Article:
nep-law New Economics Papers
on Law and Economics
Issue of 2017‒07‒23
eleven papers chosen by
Eve-Angeline Lambert, Université de Lorraine

  1. Quorum Rules and Shareholder Power By Patricia Charléty; Marie-Cécile Fagart; Saïd Souam
  2. Liability in Markets for Credence Goods By Chen, Yongmin; Li, Jianpei; Zhang, Jin
  3. Law enforcement and political participation: Italy, 1861-65 By Antonio Accetturo; Matteo Bugamelli; Andrea Lamorgese
  4. Why Do Boards Exist? Governance Design in the Absence of Corporate Law By Burkart, Mike; Miglietta, Salvatore; Ostergaard, Charlotte
  5. Juvenile Punishment, High School Graduation and Adult Crime: Evidence from Idiosyncratic Judge Harshness By Ozkan Eren; Naci Mocan
  6. Whistleblowers on the Board? The Role of Independent By Campello, Murillo; Ferrés, Daniel; Ormazabal, Gaizka
  7. The Economic Functioning of Online Drugs Markets By V. Bhaskar; Robin Linacre; Stephen Machin
  8. Obeying vs. resisting unfair laws. A structural analysis of the internalization of collective preferences on redistribution using classification trees and random forests By Sophie Harnay; Elisabeth Tovar
  9. Uncertain merger synergies, passive partial ownership, and merger control By Shekhar, Shiva; Wey, Christian
  10. Civil society challenged: Towards an enabling policy environment By Anheier, Helmut K.
  11. Transparency, quality of institutions and performance in the Italian Municipalities By Emma Galli; Ilde Rizzo; Carla Scaglioni

  1. By: Patricia Charléty; Marie-Cécile Fagart; Saïd Souam
    Abstract: This paper characterizes the equilibria of a costly voting game in which shareholders heterogeneous in both size and preferences strategically vote for or against a proposed resolution or withhold. It is shown that a minimum quorum generates (1) equilibria in which one or several shareholders form voting coalitions in favor of the resolution that is adopted (2) an equilibrium in which shareholders strategically abstain from voting and the resolution is rejected. The size of blockholders and their preferences (in favor or against the resolution) play a crucial role in the existence of equilibria, their nature, the size and the number of voters in coalitions. We derive conditions under which the dominant shareholder controls the meeting. We also examine how large shareholders influence the result of the vote. In particular, we analyze the interaction between blockholders and discuss the situations in which large shareholders jointly control annual meetings or form coalitions to counter the dominant shareholder.
    Keywords: Shareholder Meeting, Strategic voting, Coalitions, Quorum rule, Dominant, Controlling and Reference shareholders.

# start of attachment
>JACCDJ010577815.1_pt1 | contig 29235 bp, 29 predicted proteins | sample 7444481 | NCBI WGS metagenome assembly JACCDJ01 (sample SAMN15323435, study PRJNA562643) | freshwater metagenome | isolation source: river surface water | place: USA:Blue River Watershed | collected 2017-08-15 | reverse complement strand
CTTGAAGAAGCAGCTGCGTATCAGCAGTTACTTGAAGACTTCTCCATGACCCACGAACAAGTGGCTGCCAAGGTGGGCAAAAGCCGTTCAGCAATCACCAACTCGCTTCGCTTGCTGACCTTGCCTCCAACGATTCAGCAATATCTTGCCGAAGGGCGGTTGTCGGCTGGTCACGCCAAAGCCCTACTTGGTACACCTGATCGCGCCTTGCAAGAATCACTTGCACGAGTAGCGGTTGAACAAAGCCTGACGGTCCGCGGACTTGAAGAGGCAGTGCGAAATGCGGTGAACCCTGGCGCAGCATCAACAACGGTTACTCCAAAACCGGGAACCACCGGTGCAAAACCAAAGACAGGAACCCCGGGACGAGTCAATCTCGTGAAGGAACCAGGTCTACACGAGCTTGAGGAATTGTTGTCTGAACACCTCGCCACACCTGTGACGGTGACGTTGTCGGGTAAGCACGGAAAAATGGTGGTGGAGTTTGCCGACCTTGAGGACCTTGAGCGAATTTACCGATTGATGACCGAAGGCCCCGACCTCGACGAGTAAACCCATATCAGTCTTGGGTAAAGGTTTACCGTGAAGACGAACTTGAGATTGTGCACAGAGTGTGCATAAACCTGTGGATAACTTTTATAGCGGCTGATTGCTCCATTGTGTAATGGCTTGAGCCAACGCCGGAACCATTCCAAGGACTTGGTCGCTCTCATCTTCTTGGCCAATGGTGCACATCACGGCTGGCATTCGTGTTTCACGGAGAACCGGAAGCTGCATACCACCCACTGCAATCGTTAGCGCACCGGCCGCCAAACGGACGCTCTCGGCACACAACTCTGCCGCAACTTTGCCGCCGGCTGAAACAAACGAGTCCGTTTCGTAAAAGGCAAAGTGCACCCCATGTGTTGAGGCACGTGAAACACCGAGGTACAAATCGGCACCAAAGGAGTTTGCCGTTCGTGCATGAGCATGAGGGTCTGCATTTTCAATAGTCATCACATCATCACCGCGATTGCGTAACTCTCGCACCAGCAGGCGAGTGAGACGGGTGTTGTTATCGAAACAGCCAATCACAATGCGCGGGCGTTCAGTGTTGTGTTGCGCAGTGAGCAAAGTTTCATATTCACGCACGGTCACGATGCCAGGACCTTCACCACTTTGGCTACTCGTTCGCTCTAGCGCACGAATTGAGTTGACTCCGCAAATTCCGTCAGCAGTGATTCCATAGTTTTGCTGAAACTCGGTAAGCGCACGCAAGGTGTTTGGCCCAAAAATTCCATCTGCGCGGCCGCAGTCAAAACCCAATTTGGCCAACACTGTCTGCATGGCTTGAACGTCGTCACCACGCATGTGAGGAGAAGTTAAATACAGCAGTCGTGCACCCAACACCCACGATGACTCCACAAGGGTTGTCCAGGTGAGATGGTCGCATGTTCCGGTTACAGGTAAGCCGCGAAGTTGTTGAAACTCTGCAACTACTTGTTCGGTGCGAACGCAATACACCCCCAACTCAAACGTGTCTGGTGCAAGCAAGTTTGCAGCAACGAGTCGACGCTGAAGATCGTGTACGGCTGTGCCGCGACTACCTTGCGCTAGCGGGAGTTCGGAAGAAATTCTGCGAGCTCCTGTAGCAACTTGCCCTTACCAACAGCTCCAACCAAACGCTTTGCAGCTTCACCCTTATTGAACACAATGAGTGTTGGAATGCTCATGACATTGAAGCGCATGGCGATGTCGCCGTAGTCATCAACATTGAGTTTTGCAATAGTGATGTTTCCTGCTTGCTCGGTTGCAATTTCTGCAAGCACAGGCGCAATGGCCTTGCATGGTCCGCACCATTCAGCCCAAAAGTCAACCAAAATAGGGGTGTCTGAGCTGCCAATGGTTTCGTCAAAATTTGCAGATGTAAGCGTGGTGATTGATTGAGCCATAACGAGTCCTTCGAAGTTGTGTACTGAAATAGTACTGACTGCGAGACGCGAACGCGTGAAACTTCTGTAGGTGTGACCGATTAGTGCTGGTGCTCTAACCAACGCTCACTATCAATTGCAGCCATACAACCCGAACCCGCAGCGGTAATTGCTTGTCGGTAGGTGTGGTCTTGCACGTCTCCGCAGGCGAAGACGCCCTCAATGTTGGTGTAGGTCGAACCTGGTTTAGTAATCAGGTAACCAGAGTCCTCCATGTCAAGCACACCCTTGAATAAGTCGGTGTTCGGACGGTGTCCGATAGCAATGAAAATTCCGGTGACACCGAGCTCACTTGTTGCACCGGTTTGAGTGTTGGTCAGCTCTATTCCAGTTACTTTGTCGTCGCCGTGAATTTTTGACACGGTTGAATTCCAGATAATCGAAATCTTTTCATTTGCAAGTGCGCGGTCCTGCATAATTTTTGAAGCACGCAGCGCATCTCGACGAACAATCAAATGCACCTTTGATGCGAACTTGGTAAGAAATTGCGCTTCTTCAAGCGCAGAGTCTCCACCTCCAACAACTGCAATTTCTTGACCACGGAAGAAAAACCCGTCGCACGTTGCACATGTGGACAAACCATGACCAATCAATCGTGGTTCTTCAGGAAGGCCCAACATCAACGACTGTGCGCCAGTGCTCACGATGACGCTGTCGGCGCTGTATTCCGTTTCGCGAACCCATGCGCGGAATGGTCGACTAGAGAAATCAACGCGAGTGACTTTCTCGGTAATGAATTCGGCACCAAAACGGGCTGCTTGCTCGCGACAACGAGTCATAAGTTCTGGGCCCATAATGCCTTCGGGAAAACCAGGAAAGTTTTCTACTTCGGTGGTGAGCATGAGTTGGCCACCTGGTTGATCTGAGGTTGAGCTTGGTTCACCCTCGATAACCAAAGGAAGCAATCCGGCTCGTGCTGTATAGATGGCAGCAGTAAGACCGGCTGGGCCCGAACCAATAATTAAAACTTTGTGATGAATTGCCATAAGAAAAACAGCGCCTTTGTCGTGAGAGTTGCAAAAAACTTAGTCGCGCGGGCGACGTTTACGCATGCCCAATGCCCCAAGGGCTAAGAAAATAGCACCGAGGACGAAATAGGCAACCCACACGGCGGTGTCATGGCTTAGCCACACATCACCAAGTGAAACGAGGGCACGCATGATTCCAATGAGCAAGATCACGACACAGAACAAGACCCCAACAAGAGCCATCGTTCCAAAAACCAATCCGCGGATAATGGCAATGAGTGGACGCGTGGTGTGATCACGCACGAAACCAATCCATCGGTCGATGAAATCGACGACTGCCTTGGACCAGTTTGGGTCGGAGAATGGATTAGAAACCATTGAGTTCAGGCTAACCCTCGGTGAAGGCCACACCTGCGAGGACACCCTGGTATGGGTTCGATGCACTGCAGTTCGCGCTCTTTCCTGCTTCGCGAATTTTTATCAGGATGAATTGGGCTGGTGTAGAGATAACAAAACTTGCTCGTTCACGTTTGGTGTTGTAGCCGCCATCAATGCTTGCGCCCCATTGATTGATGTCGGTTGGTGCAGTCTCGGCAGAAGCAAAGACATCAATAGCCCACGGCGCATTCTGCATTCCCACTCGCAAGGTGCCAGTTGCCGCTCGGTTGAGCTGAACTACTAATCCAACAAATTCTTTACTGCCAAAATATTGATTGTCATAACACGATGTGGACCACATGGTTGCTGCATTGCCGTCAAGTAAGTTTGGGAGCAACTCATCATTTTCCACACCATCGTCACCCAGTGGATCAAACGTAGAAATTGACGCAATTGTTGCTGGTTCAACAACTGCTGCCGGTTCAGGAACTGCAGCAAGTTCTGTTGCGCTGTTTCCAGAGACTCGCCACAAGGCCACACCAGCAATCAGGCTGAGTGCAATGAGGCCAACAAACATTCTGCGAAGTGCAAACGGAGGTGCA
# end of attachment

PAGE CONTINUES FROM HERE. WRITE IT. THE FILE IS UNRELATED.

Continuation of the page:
JEL: D72 G34 K20
    Date: 2017
  2. By: Chen, Yongmin; Li, Jianpei; Zhang, Jin
    Abstract: We study the role of liability in disciplining an expert's behavior in a credence good market. The expert, who can provide two potential treatments for a consumer's problem, may misbehave in two ways: prescribing the "wrong" treatment given his private information, or failing to exert proper effort to diagnose the problem. We show that under a range of liability rules, the expert will choose the efficient treatment based on his information if the price margins for the two treatments are close enough. Moreover, a well-designed liability rule can motivate the expert to choose efficiently both the treatment and the diagnosis effort. This efficiency result continues to hold when the expert's diagnosis effort generates only a noisy signal about the nature of the consumer's problem, provided the signal is sufficiently informative.
    Keywords: Credence goods, private information, diagnosis effort, undertreatment, overtreatment, liability
    JEL: D82 I18 K13 L23
    Date: 2017–07–15
  3. By: Antonio Accetturo (Bank of Italy); Matteo Bugamelli (Bank of Italy); Andrea Lamorgese (Bank of Italy)
    Abstract: Does tougher law enforcement positively affect political participation? This paper addresses this question, which hinges upon the causal impact of formal institutions on informal ones, by using a historical event from 19th century Italy. This event was the Pica Law, which was introduced in 1863 to fight a surge of criminal violence in Southern Italy and to ensure a safer environment for wealthy people, the only ones allowed to vote at that time. Our main finding, obtained using a spatial regression discontinuity technique in a diff-in-diffs framework, is that voter turnout greatly increased in those areas where the Pica Law was applied, compared with bordering and otherwise similar areas. This result is confirmed by a number of robustness checks and placebo exercises and turns out to be persistent over time.
    Keywords: turnout, electoral results, spatial discontinuity
    JEL: D72 R5
    Date: 2017–07